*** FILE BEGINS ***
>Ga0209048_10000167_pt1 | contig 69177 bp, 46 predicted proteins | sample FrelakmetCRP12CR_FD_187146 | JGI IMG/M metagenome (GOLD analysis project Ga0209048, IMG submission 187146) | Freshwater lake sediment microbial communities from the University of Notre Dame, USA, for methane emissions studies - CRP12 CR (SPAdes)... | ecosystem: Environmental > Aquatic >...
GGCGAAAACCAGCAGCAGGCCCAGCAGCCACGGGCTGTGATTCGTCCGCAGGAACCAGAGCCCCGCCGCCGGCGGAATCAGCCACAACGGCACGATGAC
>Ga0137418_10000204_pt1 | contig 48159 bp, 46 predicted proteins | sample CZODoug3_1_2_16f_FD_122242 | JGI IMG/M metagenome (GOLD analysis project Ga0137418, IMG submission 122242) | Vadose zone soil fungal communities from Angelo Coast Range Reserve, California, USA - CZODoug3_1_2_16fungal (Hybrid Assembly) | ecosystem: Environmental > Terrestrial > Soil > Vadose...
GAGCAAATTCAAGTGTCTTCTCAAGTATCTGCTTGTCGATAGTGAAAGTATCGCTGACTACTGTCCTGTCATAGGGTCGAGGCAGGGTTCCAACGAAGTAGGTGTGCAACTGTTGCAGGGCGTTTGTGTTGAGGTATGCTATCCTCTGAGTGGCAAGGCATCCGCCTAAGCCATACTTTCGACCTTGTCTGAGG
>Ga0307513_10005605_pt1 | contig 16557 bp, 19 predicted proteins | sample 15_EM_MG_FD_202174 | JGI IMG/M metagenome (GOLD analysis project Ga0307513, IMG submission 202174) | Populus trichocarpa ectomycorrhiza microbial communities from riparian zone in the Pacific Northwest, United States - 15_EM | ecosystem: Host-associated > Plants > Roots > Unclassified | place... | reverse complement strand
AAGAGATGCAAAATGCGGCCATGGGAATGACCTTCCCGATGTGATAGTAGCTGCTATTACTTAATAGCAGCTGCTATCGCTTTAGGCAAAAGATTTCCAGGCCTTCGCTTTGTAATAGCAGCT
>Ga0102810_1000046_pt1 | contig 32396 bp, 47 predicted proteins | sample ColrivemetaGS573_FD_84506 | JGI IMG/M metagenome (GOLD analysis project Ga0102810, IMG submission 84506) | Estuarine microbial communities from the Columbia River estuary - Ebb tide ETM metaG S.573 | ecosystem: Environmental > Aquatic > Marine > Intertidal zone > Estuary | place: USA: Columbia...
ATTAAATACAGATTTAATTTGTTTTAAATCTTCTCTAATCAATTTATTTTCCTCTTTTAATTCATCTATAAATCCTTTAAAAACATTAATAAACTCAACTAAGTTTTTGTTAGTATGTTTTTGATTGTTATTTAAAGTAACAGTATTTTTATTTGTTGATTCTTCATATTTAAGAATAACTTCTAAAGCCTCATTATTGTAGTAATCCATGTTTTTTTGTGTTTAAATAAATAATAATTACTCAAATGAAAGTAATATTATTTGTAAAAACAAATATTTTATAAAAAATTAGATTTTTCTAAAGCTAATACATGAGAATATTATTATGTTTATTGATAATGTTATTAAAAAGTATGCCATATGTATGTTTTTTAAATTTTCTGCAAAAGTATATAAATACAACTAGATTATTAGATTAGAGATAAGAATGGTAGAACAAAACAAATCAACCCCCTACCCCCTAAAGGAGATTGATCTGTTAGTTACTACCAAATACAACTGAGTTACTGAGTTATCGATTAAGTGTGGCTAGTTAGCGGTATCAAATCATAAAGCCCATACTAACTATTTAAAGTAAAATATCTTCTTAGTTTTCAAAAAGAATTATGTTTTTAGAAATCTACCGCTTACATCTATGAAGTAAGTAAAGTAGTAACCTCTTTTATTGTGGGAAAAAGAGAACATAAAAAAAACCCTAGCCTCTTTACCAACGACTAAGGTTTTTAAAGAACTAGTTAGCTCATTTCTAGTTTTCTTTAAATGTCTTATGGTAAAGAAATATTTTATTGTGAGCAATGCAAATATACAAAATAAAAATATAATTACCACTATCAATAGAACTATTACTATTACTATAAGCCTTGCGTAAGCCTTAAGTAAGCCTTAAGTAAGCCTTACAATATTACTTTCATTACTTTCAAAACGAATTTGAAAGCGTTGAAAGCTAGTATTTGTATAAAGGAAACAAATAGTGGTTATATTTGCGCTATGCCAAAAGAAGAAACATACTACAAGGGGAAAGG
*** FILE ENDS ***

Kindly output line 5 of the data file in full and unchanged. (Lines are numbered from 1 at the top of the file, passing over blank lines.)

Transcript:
>Ga0307513_10005605_pt1 | contig 16557 bp, 19 predicted proteins | sample 15_EM_MG_FD_202174 | JGI IMG/M metagenome (GOLD analysis project Ga0307513, IMG submission 202174) | Populus trichocarpa ectomycorrhiza microbial communities from riparian zone in the Pacific Northwest, United States - 15_EM | ecosystem: Host-associated > Plants > Roots > Unclassified | place... | reverse complement strand